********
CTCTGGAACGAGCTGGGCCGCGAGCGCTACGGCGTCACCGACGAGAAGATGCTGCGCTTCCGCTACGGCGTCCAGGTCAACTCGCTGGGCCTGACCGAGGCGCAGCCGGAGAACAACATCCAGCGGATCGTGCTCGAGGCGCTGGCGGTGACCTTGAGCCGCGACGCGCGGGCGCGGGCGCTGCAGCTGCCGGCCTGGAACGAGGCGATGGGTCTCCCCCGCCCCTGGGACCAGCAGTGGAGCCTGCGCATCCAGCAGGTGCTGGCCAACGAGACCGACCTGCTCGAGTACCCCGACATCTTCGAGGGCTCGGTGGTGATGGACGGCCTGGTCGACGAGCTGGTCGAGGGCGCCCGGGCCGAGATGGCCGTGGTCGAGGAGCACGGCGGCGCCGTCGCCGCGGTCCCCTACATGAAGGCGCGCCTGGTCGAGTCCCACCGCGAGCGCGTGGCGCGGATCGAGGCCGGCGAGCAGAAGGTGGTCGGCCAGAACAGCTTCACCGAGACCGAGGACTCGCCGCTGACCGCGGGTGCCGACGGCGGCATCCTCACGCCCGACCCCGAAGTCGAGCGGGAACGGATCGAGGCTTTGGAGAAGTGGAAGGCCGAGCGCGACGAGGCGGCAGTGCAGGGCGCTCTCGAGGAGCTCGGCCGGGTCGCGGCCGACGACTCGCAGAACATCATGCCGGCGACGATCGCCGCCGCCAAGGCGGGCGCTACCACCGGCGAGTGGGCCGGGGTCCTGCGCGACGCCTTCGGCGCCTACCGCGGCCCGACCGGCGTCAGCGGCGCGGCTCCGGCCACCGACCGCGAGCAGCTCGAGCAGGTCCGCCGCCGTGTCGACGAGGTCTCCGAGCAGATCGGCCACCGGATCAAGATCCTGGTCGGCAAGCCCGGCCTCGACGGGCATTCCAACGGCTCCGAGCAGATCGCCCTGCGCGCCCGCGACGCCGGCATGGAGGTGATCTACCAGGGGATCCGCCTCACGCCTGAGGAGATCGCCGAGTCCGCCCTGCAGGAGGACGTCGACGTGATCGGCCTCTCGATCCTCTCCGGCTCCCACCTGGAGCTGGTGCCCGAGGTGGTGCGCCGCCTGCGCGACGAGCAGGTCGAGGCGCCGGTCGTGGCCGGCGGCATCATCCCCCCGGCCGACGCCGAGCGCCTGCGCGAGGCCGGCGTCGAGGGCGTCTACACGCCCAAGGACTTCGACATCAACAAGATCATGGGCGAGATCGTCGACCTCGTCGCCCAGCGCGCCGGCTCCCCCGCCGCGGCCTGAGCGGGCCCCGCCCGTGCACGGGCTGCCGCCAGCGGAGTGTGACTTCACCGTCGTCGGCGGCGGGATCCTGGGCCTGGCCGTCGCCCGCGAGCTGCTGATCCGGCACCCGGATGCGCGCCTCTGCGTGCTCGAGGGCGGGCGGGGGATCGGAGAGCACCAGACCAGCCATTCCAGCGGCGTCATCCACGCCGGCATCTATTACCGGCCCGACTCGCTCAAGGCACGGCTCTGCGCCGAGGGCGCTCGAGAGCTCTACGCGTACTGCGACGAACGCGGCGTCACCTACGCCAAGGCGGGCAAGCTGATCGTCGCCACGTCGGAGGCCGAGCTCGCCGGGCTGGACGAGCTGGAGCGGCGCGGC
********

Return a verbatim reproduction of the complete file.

CTCTGGAACGAGCTGGGCCGCGAGCGCTACGGCGTCACCGACGAGAAGATGCTGCGCTTCCGCTACGGCGTCCAGGTCAACTCGCTGGGCCTGACCGAGGCGCAGCCGGAGAACAACATCCAGCGGATCGTGCTCGAGGCGCTGGCGGTGACCTTGAGCCGCGACGCGCGGGCGCGGGCGCTGCAGCTGCCGGCCTGGAACGAGGCGATGGGTCTCCCCCGCCCCTGGGACCAGCAGTGGAGCCTGCGCATCCAGCAGGTGCTGGCCAACGAGACCGACCTGCTCGAGTACCCCGACATCTTCGAGGGCTCGGTGGTGATGGACGGCCTGGTCGACGAGCTGGTCGAGGGCGCCCGGGCCGAGATGGCCGTGGTCGAGGAGCACGGCGGCGCCGTCGCCGCGGTCCCCTACATGAAGGCGCGCCTGGTCGAGTCCCACCGCGAGCGCGTGGCGCGGATCGAGGCCGGCGAGCAGAAGGTGGTCGGCCAGAACAGCTTCACCGAGACCGAGGACTCGCCGCTGACCGCGGGTGCCGACGGCGGCATCCTCACGCCCGACCCCGAAGTCGAGCGGGAACGGATCGAGGCTTTGGAGAAGTGGAAGGCCGAGCGCGACGAGGCGGCAGTGCAGGGCGCTCTCGAGGAGCTCGGCCGGGTCGCGGCCGACGACTCGCAGAACATCATGCCGGCGACGATCGCCGCCGCCAAGGCGGGCGCTACCACCGGCGAGTGGGCCGGGGTCCTGCGCGACGCCTTCGGCGCCTACCGCGGCCCGACCGGCGTCAGCGGCGCGGCTCCGGCCACCGACCGCGAGCAGCTCGAGCAGGTCCGCCGCCGTGTCGACGAGGTCTCCGAGCAGATCGGCCACCGGATCAAGATCCTGGTCGGCAAGCCCGGCCTCGACGGGCATTCCAACGGCTCCGAGCAGATCGCCCTGCGCGCCCGCGACGCCGGCATGGAGGTGATCTACCAGGGGATCCGCCTCACGCCTGAGGAGATCGCCGAGTCCGCCCTGCAGGAGGACGTCGACGTGATCGGCCTCTCGATCCTCTCCGGCTCCCACCTGGAGCTGGTGCCCGAGGTGGTGCGCCGCCTGCGCGACGAGCAGGTCGAGGCGCCGGTCGTGGCCGGCGGCATCATCCCCCCGGCCGACGCCGAGCGCCTGCGCGAGGCCGGCGTCGAGGGCGTCTACACGCCCAAGGACTTCGACATCAACAAGATCATGGGCGAGATCGTCGACCTCGTCGCCCAGCGCGCCGGCTCCCCCGCCGCGGCCTGAGCGGGCCCCGCCCGTGCACGGGCTGCCGCCAGCGGAGTGTGACTTCACCGTCGTCGGCGGCGGGATCCTGGGCCTGGCCGTCGCCCGCGAGCTGCTGATCCGGCACCCGGATGCGCGCCTCTGCGTGCTCGAGGGCGGGCGGGGGATCGGAGAGCACCAGACCAGCCATTCCAGCGGCGTCATCCACGCCGGCATCTATTACCGGCCCGACTCGCTCAAGGCACGGCTCTGCGCCGAGGGCGCTCGAGAGCTCTACGCGTACTGCGACGAACGCGGCGTCACCTACGCCAAGGCGGGCAAGCTGATCGTCGCCACGTCGGAGGCCGAGCTCGCCGGGCTGGACGAGCTGGAGCGGCGCGGC